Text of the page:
Over the course of his Dead movies Romero has purposely evolved the ways in which the zombie apocalypse affects the lives of his characters. During the first three films the plague grew in scale and the danger grew with it. In every scene this correlation resulted in palpable terror. The tone of Day of the Dead (1985) – the hopelessness, the claustrophobia, the paranoia – was the inevitable result of a plague that cannot be stopped and the detrimental effects that has on people, both physically and psychologically. Those zombies were horrifying, deadly, and exponentially increasing in number.
All these years later, Survival’s characters are used to zombies. The living dead are a potentially deadly inconvenience more than they are a source of fear. The survivors cope with their dead counterparts. This relationship is a conscious creative decision and it’s one that makes sense when analyzing the movies collectively. However, Survival of the Dead on its own is a horror movie that lacks horror and a story that lacks urgency. When the zombies aren’t an immediate threat, neither are the opposing factions of survivors. The tension has been removed from a movie that needs copious amounts of it to be effective.
Romero’s last three movies are a microcosm of arc zombies have fulfilled over the last decade. Land of the Dead cashed in during the apex of the renaissance with a slick and large scale conventional zombie movie, complete with studio backing which included a larger than usual budget. A couple years later, the much smaller Diary of the Dead twisted the concept by utilizing the cinéma vérité shooting style, a la The Blair Witch Project, Cloverfield, and Quarantine. It separated itself by exploring the role media plays in the modern world, particularly during a conflict. Finally, Survival of the Dead attempts to twist up the zombie film yet again, this time by splicing it with the Western Genre. Only now, it all feels too familiar – a plight suffered by the majority of current zombie offerings.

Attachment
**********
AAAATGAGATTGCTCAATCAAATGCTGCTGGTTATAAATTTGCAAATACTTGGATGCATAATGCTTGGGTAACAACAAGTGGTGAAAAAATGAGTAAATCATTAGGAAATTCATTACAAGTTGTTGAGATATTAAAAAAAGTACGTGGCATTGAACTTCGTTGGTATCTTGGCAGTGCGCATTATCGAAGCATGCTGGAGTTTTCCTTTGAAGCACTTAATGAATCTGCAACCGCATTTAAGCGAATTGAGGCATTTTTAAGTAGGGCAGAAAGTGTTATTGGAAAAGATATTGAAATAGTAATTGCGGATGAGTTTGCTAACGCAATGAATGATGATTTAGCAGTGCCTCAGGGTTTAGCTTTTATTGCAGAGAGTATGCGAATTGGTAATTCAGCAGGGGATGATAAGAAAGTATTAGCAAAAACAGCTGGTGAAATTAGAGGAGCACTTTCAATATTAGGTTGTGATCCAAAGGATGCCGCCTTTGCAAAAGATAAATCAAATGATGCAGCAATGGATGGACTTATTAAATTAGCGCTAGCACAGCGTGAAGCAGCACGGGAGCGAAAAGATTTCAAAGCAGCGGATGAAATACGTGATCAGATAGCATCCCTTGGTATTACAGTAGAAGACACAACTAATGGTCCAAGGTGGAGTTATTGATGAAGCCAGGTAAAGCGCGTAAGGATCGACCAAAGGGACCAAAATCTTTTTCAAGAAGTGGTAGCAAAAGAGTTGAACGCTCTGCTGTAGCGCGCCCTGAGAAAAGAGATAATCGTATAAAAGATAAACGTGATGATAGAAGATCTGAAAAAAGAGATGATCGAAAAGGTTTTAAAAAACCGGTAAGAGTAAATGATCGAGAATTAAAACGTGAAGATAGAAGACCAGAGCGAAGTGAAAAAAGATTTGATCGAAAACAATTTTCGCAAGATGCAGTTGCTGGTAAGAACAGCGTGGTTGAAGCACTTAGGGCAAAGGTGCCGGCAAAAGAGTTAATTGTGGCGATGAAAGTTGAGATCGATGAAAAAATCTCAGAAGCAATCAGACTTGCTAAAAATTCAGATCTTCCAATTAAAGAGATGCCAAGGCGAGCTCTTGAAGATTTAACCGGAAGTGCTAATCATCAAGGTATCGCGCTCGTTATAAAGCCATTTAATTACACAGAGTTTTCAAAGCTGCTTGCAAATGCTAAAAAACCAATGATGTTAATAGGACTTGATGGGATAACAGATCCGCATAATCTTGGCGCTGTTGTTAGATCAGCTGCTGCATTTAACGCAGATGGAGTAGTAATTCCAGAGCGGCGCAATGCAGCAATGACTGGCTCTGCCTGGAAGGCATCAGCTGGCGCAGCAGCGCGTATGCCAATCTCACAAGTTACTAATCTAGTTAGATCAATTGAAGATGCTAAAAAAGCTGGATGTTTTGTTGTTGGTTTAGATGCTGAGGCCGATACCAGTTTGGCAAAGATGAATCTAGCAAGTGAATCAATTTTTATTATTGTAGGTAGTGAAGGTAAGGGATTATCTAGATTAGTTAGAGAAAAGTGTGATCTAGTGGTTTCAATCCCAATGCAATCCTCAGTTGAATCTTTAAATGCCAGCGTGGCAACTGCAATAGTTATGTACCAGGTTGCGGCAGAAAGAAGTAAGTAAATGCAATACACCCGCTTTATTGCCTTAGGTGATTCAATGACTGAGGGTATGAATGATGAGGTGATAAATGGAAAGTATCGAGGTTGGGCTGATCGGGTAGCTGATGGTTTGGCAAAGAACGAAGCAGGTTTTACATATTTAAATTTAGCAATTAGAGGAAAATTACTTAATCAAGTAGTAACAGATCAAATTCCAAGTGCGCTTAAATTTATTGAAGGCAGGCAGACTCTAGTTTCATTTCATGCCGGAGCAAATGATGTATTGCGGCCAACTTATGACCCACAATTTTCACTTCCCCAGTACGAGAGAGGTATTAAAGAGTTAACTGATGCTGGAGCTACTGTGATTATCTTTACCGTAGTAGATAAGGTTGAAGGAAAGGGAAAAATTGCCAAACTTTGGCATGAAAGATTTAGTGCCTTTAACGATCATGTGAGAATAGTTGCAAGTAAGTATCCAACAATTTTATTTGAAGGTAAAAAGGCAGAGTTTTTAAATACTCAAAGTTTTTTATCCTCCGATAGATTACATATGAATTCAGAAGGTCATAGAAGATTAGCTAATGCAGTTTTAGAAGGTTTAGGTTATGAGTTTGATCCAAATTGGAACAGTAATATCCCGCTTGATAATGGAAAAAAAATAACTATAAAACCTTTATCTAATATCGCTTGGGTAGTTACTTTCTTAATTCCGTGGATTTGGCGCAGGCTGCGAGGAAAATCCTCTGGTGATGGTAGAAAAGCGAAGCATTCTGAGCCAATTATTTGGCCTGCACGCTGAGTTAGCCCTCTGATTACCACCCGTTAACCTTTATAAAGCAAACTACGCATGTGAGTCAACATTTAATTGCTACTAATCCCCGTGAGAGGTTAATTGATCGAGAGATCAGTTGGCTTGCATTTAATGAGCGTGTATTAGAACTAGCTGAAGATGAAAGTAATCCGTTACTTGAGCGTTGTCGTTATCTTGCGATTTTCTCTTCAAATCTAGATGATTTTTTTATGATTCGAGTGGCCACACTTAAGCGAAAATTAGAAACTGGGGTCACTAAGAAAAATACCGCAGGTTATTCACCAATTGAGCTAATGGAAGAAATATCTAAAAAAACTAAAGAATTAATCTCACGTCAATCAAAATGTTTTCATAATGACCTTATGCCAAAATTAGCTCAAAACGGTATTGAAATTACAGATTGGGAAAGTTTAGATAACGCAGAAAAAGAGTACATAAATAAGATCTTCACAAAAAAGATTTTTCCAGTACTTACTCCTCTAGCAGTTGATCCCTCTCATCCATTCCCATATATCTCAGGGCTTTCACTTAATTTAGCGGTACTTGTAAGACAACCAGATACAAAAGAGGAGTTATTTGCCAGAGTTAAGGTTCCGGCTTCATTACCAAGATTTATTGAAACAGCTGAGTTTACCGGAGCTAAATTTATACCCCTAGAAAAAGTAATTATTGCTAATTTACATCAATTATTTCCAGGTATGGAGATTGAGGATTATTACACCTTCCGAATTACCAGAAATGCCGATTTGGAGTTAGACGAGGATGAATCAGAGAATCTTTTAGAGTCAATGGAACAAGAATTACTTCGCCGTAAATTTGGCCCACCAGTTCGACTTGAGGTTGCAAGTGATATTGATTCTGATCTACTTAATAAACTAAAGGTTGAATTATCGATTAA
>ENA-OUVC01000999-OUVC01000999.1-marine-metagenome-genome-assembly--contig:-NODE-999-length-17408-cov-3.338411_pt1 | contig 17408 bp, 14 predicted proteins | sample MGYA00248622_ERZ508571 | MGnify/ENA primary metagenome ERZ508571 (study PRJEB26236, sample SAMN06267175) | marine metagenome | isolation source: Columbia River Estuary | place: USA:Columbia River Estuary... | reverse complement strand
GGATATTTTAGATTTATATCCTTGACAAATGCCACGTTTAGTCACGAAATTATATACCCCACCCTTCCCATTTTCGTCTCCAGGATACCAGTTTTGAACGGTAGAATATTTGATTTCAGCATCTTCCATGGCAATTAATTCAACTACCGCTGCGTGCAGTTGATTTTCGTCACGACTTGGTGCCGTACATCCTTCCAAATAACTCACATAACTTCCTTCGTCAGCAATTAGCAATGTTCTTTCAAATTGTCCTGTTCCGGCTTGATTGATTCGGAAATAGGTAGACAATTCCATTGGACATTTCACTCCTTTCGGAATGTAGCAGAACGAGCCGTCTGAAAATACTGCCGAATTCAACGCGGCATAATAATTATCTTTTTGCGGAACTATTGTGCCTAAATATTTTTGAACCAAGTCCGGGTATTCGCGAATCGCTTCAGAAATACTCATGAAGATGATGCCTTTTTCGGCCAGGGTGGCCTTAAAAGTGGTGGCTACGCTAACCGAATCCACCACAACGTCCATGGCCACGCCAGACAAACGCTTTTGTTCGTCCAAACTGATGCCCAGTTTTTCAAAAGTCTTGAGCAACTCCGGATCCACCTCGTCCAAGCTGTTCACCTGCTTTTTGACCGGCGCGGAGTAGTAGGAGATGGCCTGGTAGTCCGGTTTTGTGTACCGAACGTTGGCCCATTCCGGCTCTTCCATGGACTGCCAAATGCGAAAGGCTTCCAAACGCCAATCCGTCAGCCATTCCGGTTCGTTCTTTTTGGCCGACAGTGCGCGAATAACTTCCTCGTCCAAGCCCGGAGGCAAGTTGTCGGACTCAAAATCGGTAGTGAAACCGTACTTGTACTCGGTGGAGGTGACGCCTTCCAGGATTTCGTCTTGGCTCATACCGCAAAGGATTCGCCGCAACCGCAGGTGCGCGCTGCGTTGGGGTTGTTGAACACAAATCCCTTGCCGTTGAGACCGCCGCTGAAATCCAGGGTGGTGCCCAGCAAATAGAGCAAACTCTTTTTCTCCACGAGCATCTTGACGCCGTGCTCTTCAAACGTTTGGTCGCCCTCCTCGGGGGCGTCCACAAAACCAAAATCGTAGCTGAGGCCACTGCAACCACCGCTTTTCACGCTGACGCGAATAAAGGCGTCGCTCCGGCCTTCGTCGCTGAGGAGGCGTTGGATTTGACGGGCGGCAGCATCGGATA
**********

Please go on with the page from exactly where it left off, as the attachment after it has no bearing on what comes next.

I’m a huge fan of the zombie subgenre and George Romero stands tall as its pioneer as well as an immensely important figure to the horror world at large. However, people tend to forget that his filmography includes a variety of unique and successful non-zombie movies, including The Crazies, Martin, and Bruiser. And speaking as the ultimate canary in the mine shaft, when even I’m tired of the living dead it may be time for Romero to flex his always-exciting and always-challenging storytelling muscle on some new material. For a little while at least, let the dead rest in peace.
2 out of 5 Flames
Review by Jason Thorson